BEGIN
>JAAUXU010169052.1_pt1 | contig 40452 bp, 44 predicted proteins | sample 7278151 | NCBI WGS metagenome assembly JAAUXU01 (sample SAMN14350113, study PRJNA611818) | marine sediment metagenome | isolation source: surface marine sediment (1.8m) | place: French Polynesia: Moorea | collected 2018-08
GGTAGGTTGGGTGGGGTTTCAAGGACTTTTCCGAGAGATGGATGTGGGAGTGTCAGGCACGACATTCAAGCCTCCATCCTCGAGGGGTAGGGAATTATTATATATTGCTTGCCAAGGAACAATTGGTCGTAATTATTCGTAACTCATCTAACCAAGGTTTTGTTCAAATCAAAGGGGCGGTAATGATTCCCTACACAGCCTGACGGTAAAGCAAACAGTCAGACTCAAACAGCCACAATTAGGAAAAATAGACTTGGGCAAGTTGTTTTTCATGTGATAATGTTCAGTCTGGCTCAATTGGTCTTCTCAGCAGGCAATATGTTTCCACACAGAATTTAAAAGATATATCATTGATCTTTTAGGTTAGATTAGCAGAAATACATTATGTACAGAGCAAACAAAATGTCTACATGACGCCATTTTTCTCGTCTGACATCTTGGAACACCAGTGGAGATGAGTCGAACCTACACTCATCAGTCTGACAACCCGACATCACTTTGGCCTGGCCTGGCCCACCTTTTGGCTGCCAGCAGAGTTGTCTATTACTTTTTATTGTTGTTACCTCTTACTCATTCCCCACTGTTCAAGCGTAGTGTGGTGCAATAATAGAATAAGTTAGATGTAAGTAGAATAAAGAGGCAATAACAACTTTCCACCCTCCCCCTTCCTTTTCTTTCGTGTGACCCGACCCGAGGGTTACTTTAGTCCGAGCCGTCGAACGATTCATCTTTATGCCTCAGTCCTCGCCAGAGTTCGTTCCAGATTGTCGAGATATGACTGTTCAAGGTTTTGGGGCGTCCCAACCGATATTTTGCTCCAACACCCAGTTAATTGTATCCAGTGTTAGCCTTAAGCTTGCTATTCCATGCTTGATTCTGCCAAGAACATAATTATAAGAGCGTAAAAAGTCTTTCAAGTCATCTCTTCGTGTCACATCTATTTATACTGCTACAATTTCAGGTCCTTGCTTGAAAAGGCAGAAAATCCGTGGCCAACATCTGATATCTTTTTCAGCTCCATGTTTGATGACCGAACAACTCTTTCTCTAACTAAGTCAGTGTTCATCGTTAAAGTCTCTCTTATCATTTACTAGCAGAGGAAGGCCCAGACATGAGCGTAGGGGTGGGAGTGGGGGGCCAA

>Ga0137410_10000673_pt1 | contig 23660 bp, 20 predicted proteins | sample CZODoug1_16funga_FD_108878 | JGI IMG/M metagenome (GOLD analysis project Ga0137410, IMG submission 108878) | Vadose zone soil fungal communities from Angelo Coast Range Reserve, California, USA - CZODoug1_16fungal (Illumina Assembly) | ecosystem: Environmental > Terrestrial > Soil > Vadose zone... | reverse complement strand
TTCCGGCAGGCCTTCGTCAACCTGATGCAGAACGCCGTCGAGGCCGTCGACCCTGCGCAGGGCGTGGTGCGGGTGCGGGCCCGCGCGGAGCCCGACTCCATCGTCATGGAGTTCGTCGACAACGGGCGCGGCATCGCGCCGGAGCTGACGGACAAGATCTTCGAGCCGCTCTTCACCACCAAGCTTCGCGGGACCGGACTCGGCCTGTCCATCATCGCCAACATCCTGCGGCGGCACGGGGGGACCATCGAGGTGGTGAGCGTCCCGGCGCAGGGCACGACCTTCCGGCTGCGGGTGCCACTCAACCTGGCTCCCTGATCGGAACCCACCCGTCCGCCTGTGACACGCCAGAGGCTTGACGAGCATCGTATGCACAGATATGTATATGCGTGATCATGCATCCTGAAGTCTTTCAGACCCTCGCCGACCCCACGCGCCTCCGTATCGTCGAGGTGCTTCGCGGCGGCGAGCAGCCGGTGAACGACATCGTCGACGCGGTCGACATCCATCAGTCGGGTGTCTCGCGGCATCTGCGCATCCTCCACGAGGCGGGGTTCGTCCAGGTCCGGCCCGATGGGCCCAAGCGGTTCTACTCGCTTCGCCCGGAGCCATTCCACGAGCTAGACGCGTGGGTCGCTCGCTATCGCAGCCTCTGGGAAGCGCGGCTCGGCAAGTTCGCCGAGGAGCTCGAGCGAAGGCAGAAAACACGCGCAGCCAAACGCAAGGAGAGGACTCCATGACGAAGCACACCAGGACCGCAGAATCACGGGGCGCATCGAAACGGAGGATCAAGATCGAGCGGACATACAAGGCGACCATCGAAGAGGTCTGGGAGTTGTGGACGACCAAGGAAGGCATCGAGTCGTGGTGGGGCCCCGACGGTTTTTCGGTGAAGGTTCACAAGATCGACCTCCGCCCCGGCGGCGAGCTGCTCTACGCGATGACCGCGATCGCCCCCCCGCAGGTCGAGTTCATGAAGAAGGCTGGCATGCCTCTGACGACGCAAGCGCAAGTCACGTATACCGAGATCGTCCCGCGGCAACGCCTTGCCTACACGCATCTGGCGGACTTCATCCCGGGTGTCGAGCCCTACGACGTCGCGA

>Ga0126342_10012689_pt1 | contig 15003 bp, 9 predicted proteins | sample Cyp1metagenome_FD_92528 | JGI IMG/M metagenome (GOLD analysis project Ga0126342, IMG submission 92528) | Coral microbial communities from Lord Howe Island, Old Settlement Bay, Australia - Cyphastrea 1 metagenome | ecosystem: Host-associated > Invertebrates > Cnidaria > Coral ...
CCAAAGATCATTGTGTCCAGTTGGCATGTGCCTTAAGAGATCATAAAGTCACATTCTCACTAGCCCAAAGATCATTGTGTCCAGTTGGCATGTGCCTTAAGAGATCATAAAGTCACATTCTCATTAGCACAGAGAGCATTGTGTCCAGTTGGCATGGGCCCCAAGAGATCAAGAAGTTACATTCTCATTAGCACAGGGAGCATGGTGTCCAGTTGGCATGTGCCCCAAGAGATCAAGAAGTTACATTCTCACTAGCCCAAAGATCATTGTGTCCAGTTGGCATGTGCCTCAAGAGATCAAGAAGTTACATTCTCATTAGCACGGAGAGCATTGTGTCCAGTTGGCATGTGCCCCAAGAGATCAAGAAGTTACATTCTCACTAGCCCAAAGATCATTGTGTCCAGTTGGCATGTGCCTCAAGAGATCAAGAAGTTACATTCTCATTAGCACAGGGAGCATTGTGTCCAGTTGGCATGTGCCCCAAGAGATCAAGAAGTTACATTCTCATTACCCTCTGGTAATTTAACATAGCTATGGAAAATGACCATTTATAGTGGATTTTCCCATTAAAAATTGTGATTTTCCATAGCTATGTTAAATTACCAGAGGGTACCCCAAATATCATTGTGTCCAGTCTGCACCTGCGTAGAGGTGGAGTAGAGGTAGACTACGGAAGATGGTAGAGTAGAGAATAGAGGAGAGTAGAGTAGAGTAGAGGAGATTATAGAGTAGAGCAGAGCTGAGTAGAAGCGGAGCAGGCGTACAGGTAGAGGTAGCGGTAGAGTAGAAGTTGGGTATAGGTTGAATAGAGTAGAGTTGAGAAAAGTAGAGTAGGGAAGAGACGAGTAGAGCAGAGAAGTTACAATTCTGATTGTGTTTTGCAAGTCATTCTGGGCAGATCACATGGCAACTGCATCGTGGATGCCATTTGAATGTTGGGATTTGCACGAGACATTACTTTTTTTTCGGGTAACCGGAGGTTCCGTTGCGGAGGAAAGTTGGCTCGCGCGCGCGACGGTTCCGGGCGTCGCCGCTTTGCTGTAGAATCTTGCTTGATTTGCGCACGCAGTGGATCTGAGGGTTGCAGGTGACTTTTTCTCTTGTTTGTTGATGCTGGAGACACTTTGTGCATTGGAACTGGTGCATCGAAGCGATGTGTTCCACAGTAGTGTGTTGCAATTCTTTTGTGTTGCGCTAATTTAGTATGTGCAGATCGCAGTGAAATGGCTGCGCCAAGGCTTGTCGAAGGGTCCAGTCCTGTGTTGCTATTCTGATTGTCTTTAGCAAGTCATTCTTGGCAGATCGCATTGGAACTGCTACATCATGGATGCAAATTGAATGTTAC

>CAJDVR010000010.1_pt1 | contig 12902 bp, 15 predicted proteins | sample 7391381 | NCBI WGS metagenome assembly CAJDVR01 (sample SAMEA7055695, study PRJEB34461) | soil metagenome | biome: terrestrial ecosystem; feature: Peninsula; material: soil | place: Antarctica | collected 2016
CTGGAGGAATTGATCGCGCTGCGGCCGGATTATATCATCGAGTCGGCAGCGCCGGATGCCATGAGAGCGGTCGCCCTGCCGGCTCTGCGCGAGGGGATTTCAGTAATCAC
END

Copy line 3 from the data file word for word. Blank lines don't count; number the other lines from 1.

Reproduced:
>Ga0137410_10000673_pt1 | contig 23660 bp, 20 predicted proteins | sample CZODoug1_16funga_FD_108878 | JGI IMG/M metagenome (GOLD analysis project Ga0137410, IMG submission 108878) | Vadose zone soil fungal communities from Angelo Coast Range Reserve, California, USA - CZODoug1_16fungal (Illumina Assembly) | ecosystem: Environmental > Terrestrial > Soil > Vadose zone... | reverse complement strand